His 1974 spiritual , remains a stone-cold classic, but for this list we wanted something smoother. Smith’s 1983 – , ‘Expansions’ , ‘Dreams Of Tomorrow’, contains similar themes of spirituality and universal love but with a gentler, -inspired .
Marcus Miller’s name pops up again here as producer of the .
4. Incognito – Pieces Of A Dream
The smooth . is not exclusive to . Representing the UK on this list is Incognito, the acid innovator whose often edged into the realm of
This joyful, R&B-infused music fanatics., from the ‘Positivity’, has an incredible bassline and features the wonderful vocals of Maysa Leak, a hugely popular amongst
5. Sade – Your Love Is King
Sade is another British icon who seamlessly blended and R&B.
Her debut , ‘Diamond Life’, went multi-platinum in both the UK and US – and for good reason. It contains some of the greatest and smooth tracks around, including the opener and classic R&B number, ‘Smooth Operator’.
Although the was met with some scepticism from critics of the time, it is now regarded as one of the best albums of all time and a precursor to neo- which would emerge towards the end of the 90s and early 2000s with the likes of D’Angelo, Erykah Badu and Jill Scott.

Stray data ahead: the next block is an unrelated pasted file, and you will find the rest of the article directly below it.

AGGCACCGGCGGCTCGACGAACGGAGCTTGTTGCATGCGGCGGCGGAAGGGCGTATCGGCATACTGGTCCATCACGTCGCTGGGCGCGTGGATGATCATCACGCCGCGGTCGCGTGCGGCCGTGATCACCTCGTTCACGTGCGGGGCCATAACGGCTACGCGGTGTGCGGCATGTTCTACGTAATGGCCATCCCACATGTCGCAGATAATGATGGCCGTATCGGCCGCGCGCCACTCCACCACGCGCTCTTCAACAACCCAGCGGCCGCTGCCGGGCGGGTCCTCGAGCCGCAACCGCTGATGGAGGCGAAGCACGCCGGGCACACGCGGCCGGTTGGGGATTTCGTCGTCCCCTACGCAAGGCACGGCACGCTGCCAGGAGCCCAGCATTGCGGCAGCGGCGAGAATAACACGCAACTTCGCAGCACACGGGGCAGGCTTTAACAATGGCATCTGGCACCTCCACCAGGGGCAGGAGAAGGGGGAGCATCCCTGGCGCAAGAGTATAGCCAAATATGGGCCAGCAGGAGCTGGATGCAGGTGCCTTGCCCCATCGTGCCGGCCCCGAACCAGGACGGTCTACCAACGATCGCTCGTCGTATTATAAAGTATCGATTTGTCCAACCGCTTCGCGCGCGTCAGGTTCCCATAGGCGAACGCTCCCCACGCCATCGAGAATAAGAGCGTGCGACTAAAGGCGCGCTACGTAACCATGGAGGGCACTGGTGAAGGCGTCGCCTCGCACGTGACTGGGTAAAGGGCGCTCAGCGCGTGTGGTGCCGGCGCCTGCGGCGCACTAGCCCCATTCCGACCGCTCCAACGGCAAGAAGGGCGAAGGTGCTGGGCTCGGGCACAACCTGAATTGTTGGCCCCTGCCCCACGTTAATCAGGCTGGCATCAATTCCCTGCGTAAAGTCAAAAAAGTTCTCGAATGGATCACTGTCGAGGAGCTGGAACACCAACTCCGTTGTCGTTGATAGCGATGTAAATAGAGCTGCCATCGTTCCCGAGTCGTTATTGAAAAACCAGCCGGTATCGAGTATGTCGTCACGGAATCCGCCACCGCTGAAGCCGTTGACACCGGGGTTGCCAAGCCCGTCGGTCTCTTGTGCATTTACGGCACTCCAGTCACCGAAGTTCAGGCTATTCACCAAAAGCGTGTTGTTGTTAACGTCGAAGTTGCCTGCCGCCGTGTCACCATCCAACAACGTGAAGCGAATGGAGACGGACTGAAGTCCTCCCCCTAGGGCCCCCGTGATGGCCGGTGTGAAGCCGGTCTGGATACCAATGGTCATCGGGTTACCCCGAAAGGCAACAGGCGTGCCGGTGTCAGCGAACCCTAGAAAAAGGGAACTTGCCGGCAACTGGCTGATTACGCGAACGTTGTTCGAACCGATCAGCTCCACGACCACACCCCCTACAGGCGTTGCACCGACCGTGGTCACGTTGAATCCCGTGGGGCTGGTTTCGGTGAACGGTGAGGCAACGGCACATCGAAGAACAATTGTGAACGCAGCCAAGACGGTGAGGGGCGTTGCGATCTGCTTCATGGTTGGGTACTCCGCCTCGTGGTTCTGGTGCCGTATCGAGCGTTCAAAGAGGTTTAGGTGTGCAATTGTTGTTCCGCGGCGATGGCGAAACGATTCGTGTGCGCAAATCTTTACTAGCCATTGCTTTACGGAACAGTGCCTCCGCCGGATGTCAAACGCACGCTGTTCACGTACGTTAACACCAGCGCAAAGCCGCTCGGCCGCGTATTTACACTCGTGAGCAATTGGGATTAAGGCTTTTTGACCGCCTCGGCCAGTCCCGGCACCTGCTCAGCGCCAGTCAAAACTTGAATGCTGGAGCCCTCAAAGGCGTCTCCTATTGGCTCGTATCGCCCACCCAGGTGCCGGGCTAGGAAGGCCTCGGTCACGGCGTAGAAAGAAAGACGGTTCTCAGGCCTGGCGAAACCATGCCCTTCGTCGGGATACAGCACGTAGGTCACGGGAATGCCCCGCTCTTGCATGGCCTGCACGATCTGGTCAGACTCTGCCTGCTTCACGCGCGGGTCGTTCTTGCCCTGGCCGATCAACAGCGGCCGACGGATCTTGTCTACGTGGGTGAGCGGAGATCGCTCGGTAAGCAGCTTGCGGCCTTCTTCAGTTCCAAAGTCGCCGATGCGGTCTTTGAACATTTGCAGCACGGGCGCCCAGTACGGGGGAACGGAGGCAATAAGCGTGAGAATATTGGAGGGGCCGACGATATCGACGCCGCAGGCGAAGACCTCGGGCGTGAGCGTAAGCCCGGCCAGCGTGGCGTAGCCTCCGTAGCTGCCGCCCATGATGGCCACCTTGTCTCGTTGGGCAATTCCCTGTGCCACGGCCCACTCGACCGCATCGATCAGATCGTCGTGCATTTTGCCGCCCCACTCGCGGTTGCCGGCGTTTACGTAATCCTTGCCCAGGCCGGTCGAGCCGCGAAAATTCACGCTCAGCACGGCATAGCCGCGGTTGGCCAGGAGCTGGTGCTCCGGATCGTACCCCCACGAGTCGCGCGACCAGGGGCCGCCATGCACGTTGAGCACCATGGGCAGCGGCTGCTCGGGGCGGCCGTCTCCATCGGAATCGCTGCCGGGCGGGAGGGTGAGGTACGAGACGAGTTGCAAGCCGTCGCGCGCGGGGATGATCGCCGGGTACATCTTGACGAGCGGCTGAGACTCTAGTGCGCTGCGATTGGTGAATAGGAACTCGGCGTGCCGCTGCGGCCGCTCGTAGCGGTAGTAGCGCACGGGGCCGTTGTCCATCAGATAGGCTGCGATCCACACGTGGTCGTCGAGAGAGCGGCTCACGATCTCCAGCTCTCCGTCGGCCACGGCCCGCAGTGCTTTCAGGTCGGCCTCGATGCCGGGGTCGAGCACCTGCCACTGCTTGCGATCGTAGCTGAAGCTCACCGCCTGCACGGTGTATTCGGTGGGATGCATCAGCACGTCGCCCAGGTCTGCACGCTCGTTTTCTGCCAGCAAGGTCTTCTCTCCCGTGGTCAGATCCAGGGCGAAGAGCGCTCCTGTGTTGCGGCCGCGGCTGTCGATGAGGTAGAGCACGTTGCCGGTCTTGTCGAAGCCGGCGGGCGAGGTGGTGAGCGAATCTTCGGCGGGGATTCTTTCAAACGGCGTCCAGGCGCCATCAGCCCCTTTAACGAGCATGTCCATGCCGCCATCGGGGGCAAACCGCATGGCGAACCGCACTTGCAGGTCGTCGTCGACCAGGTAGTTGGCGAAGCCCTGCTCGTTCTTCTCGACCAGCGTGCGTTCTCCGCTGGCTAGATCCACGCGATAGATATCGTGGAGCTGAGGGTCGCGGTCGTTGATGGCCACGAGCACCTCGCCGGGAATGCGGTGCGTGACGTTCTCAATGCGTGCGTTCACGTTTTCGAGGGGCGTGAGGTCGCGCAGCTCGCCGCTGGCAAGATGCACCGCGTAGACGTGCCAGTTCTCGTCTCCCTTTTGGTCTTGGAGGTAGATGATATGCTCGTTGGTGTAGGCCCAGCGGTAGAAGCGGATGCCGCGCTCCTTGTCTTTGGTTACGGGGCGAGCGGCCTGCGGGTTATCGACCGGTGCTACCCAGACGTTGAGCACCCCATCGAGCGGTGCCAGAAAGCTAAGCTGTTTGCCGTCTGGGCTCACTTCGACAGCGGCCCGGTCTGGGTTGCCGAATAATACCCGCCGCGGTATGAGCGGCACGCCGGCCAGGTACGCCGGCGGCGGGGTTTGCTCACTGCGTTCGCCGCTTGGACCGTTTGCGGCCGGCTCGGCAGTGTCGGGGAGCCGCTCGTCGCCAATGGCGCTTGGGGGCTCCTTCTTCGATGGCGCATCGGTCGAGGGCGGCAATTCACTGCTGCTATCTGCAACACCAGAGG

‘Your Love Is King’ is one of the more -influenced tunes on the and one of her best songs.
6. Chris Botti – Good Morning Heartache (feat. Jill Scott)
Staying with Jill Scott, this rendition of Billie Holiday’s classic ballad features the singer’s powerful voice which gives the a whole new lease of life.
Accompanying her sultry performance is the trumpet player Chris Botti.
After five years performing as part of Paul Simon’s band, Botti embarked on a and with great success. He has become one of the biggest names in crossover and has earned the loyal support of and fans alike. career that would frequently fuse
7. Norman Brown – After The Storm
Rising to fame in the mid-1990s, Norman Brown took the baton from George Benson and pushed the forward. He signed to the Motown label Mo’ in the early 90s and quickly became one of the most talked-about artists on the – scene.